Richard W. Amero

In Remembrance of Things Past and A Portrait of the Artist as a Young Man Marcel Proust and James Joyce are concerned about the artist's relation to his craft and his relation to society. Artist-heroes in both books share many of the traits and experiences of their authors. The artist-heroes shed light on the problems of the artist in the modern world as they cope with and are shaped by their experiences. The characters are, nonetheless, conceived within the context of novels and are not transcriptions from personal diaries.

To take Proust first. His major concern in Remembrance of Things Past is to show that Marcel, his artist-hero, has lived a creative life of profound personal and social value. Throughout the novel's seven books, Marcel observes, records and interprets the experiences of his life. It is through Marcel, as narrator, that the events are organized, whether these events happened to him or to others.

Like everyone, Marcel experiences life as a changing show of appearances. Random as these appearances may seem to be, Marcel determines to find the themes and tones that hold them together.

As an author, Proust views subjective Marcel objectively. He does this by using devices which interconnect the novel's parts, extracting from them a unifying message. For example, Proust shows that love, cruelty, snobbery, and the imperatives that motivate sincere artists are the same however different they may appear in particular manifestations. Unifying principles are deterministic. They control the thoughts and actions of people whether these people are cognizant of them or not.

Proust wrote Remembrance of Things Past after he had acquired a broad knowledge of the world and extensive insights into the causes of his own behavior. Retiring to his cork-lined room and daily weakening, he labored to prove that his life had meaning. Through Marcel, his artist hero, Proust returns to his beginnings and all points in between, not so much as he experienced them, but as he wished his artist-hero to profit from them. Marcel is not the biographical Proust, but a reflective and an artistic Proust who reexperienced the past in the light of Proust's present knowledge.

Proust bestowed on Marcel real people and events that, in fictional form, Marcel sees and interprets. Proust's life was not as well organized as Marcel's. By selecting, combining and controlling the incidents of his life as he incorporated them in Marcel's experience, Proust produced a work of art, which he could not have done if his intention had been simply to tell his own story.

If during his reading of Remembrance of Things Past, readers think of the real Marcel Proust and not the fictional Marcel as the author, his reading gets complicated. He must then sort out a hierarchy of impressions and place each impression where it belongs. From his childhood on, the fictional Marcel was passive. Because of parental indulgence, he developed an inclination to submit to whatever happened to him. He and his world became topsy-turvy. Given to romanticizing his surroundings, he was not able to protect himself from the discovery that his conceptions were false. As a result, he stumbled from adventure to adventure, expecting much and getting little.

Marcel could not enter effectively into society because he did not understand what society was. Inspired by his imagination rather than by fact, his desires beclouded his perceptions. Reviewing the experiences of his life, at the end of the novel, in a state of quasi-mystical exaltation, Marcel thinks he has pierced through the curtain of appearances. Physically frail but mentally alert, he finds that the major and minor characters in his fictional life, including himself, have lessons to teach that he can now understand.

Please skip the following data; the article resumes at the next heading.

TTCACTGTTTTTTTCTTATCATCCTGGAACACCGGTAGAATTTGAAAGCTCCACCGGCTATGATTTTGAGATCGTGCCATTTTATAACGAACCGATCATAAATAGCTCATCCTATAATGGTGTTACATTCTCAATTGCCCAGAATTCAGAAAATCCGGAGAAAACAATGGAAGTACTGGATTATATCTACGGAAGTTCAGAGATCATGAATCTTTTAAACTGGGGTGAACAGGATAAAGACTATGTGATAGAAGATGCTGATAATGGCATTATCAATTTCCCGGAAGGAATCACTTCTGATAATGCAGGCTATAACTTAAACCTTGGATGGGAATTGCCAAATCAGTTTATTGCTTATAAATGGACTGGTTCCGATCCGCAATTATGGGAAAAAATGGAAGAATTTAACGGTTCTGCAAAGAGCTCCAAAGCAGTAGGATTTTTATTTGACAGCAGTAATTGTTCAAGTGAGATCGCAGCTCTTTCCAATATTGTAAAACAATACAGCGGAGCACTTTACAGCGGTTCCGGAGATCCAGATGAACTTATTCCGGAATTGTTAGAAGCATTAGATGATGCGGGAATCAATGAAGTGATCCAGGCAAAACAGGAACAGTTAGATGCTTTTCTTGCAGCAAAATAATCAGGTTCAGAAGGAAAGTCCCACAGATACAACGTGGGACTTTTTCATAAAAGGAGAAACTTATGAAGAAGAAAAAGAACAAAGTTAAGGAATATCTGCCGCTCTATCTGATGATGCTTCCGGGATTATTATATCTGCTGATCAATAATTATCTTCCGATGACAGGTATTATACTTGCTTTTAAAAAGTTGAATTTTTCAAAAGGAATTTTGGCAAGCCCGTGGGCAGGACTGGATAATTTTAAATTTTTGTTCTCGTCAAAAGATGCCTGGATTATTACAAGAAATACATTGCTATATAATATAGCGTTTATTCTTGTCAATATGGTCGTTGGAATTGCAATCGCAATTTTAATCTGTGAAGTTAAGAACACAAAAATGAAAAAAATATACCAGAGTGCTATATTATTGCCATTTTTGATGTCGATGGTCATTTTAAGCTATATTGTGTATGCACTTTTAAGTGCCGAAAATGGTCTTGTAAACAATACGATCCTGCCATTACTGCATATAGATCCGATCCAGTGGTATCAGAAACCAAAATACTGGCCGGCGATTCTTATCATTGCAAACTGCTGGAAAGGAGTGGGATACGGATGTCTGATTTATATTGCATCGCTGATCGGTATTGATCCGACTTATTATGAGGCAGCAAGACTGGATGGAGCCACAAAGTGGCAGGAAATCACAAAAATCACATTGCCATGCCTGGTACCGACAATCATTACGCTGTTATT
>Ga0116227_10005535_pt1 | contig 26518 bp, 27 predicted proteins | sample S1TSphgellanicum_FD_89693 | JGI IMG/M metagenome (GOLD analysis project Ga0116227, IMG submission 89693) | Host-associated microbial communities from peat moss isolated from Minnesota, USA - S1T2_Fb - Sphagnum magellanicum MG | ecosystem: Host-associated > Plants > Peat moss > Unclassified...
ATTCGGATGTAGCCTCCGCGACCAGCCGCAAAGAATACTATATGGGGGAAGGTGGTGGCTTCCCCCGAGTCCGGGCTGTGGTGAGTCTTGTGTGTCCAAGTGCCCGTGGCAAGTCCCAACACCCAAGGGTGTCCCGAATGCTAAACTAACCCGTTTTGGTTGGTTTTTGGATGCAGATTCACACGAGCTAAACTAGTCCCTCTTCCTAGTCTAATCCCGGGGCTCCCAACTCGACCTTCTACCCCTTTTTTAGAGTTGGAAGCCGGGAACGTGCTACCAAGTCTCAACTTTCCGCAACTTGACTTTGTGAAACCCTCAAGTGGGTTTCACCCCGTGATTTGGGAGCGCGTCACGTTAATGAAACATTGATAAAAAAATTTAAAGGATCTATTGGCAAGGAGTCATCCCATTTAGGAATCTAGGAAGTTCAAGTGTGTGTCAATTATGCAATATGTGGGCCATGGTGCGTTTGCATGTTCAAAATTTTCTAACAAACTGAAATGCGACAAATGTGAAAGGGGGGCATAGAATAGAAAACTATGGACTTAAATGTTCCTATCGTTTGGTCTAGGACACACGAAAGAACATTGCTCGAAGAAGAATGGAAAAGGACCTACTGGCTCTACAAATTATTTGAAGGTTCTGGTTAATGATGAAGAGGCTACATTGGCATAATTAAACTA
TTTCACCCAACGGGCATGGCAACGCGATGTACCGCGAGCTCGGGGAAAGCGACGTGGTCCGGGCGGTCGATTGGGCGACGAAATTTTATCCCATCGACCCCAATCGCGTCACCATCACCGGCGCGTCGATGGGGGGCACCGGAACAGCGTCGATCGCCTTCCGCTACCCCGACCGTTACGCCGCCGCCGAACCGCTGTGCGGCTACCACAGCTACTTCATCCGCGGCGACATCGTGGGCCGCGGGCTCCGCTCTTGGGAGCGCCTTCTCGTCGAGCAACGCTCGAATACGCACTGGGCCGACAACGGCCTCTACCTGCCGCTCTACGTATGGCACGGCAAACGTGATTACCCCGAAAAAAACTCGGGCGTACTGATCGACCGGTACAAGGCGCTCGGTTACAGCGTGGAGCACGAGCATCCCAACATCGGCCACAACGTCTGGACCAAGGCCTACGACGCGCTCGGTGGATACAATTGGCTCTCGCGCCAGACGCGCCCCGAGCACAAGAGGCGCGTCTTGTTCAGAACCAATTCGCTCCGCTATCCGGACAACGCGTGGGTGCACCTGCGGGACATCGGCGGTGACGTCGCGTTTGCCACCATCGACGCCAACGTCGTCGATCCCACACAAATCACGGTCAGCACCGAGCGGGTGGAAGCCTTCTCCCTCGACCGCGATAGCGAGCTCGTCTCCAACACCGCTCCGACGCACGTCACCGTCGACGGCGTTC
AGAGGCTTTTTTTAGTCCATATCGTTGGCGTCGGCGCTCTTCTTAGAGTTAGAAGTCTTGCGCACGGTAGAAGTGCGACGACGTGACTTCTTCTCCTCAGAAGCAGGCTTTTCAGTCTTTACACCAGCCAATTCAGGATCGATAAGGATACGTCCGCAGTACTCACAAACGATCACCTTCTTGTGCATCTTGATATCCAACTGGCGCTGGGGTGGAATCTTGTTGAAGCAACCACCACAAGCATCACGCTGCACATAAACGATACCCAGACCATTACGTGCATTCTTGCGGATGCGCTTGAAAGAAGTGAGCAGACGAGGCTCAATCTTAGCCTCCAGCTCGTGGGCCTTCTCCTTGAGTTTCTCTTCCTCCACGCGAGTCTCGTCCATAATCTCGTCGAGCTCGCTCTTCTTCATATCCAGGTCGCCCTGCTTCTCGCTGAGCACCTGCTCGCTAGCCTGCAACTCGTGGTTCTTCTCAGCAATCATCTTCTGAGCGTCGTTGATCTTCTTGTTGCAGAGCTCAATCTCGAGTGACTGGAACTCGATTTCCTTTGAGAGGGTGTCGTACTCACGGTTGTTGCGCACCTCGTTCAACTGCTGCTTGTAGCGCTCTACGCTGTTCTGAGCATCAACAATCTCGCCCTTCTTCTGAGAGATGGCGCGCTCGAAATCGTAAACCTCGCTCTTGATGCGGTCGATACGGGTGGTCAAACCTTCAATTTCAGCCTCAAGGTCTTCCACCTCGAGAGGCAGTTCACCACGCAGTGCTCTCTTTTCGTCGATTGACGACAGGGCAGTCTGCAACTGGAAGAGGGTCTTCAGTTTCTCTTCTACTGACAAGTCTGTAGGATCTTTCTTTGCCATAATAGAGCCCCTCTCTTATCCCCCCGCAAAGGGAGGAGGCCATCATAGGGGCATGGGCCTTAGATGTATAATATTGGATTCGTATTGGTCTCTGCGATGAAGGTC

Viewing characters, events and places from different periods of time as they are remembered in the present, Marcel discovers his suffering was not in vain. His retrospective perception holds together the discontinuous events of his life in a unity of experience and knowledge.

Marcel understands how and why he and others around him have behaved the way they did at the time and in the space given to them. He does not claim a comprehensive knowledge of other peoples' lives and circumstances. He does claim that human beings are bound to their past and, more tenuously, to the past of their ancestors. If he equates love with disease and suffering and imputes its aberrant forms to heredity, others are at liberty to draw different conclusions from the results of their own experiences. Marcel's parents had established an excellent rapport, but, according to Marcel's theories, they could not have been in love because they did not agonize over their meetings and separations.

Proust and Marcel join in the act of creation. While Proust invents the recurring themes and impressions, it is Marcel who experiences them. Marcel grasps the ramifications of his responses to stimuli from their beginnings to their ends. He understands why and how, within the limitations of his character, he behaved as he did. His knowledge of other people is less certain. While he perceives how biological and social changes affect people, he recognizes that his evolving opinions stem from his fragmented angle of vision.

One of Proust's by no means original discoveries is that people in all classes, from the lowest to the highest, create codes, ceremonies and degrees to distinguish the coteries they belong to from others. Thus Madame de Villeparisis, a member of the Guermantes family in lubricious standing, because she lives openly with her lover, has a salon that is lower in the hierarchical order than the salon of the Duchesse de Guermantes. No matter how much they pretend otherwise, guests at her salon would like to become part of the Duchesse's salon.. Aware of the vanity of coteries, Marcel is, nonetheless, as eager as the others to be in the top echelon.